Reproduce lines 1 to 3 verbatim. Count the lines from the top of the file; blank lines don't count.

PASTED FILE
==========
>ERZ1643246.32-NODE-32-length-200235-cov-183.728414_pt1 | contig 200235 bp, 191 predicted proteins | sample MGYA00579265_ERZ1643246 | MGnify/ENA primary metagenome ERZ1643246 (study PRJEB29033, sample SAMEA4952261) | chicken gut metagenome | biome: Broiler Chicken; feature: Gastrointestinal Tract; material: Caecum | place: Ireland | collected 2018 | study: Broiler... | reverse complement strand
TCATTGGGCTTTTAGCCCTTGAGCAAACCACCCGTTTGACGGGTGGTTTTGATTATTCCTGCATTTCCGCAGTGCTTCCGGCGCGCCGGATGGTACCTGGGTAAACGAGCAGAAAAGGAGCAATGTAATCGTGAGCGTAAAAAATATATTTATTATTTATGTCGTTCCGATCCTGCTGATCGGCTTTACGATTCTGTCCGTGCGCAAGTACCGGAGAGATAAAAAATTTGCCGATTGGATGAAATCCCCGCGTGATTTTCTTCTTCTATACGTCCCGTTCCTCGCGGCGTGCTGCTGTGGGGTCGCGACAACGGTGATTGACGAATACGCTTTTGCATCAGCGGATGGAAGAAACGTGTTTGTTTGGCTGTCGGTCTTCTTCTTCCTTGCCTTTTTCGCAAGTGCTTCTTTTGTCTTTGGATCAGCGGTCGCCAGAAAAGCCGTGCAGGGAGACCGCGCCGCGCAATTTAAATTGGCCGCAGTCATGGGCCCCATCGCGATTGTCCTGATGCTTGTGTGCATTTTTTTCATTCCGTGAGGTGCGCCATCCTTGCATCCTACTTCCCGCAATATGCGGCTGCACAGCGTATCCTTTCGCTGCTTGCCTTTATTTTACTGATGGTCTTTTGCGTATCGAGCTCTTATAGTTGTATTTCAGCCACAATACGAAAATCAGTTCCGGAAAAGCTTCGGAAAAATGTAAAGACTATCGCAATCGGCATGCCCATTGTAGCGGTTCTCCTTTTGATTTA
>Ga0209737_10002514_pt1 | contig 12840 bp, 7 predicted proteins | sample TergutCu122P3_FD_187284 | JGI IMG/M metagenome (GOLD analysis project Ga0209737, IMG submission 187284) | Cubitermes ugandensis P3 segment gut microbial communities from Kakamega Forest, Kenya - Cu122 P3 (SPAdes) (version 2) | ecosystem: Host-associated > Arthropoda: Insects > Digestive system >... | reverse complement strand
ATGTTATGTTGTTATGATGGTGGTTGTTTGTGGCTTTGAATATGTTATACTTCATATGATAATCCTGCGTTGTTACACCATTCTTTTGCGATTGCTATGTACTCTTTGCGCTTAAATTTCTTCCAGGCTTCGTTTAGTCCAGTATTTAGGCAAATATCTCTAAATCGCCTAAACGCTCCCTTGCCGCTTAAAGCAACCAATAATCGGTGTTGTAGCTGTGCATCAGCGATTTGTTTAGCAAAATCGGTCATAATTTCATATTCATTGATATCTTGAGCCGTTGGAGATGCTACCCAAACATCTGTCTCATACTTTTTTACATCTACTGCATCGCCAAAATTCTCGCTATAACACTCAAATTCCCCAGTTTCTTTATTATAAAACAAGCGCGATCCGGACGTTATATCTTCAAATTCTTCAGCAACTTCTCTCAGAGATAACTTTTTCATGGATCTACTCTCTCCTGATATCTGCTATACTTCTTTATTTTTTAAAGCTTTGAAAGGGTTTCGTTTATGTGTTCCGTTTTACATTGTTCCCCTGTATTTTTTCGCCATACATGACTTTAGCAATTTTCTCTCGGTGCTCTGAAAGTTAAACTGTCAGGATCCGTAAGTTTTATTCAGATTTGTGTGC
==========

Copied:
>ERZ1643246.32-NODE-32-length-200235-cov-183.728414_pt1 | contig 200235 bp, 191 predicted proteins | sample MGYA00579265_ERZ1643246 | MGnify/ENA primary metagenome ERZ1643246 (study PRJEB29033, sample SAMEA4952261) | chicken gut metagenome | biome: Broiler Chicken; feature: Gastrointestinal Tract; material: Caecum | place: Ireland | collected 2018 | study: Broiler... | reverse complement strand
TCATTGGGCTTTTAGCCCTTGAGCAAACCACCCGTTTGACGGGTGGTTTTGATTATTCCTGCATTTCCGCAGTGCTTCCGGCGCGCCGGATGGTACCTGGGTAAACGAGCAGAAAAGGAGCAATGTAATCGTGAGCGTAAAAAATATATTTATTATTTATGTCGTTCCGATCCTGCTGATCGGCTTTACGATTCTGTCCGTGCGCAAGTACCGGAGAGATAAAAAATTTGCCGATTGGATGAAATCCCCGCGTGATTTTCTTCTTCTATACGTCCCGTTCCTCGCGGCGTGCTGCTGTGGGGTCGCGACAACGGTGATTGACGAATACGCTTTTGCATCAGCGGATGGAAGAAACGTGTTTGTTTGGCTGTCGGTCTTCTTCTTCCTTGCCTTTTTCGCAAGTGCTTCTTTTGTCTTTGGATCAGCGGTCGCCAGAAAAGCCGTGCAGGGAGACCGCGCCGCGCAATTTAAATTGGCCGCAGTCATGGGCCCCATCGCGATTGTCCTGATGCTTGTGTGCATTTTTTTCATTCCGTGAGGTGCGCCATCCTTGCATCCTACTTCCCGCAATATGCGGCTGCACAGCGTATCCTTTCGCTGCTTGCCTTTATTTTACTGATGGTCTTTTGCGTATCGAGCTCTTATAGTTGTATTTCAGCCACAATACGAAAATCAGTTCCGGAAAAGCTTCGGAAAAATGTAAAGACTATCGCAATCGGCATGCCCATTGTAGCGGTTCTCCTTTTGATTTA
>Ga0209737_10002514_pt1 | contig 12840 bp, 7 predicted proteins | sample TergutCu122P3_FD_187284 | JGI IMG/M metagenome (GOLD analysis project Ga0209737, IMG submission 187284) | Cubitermes ugandensis P3 segment gut microbial communities from Kakamega Forest, Kenya - Cu122 P3 (SPAdes) (version 2) | ecosystem: Host-associated > Arthropoda: Insects > Digestive system >... | reverse complement strand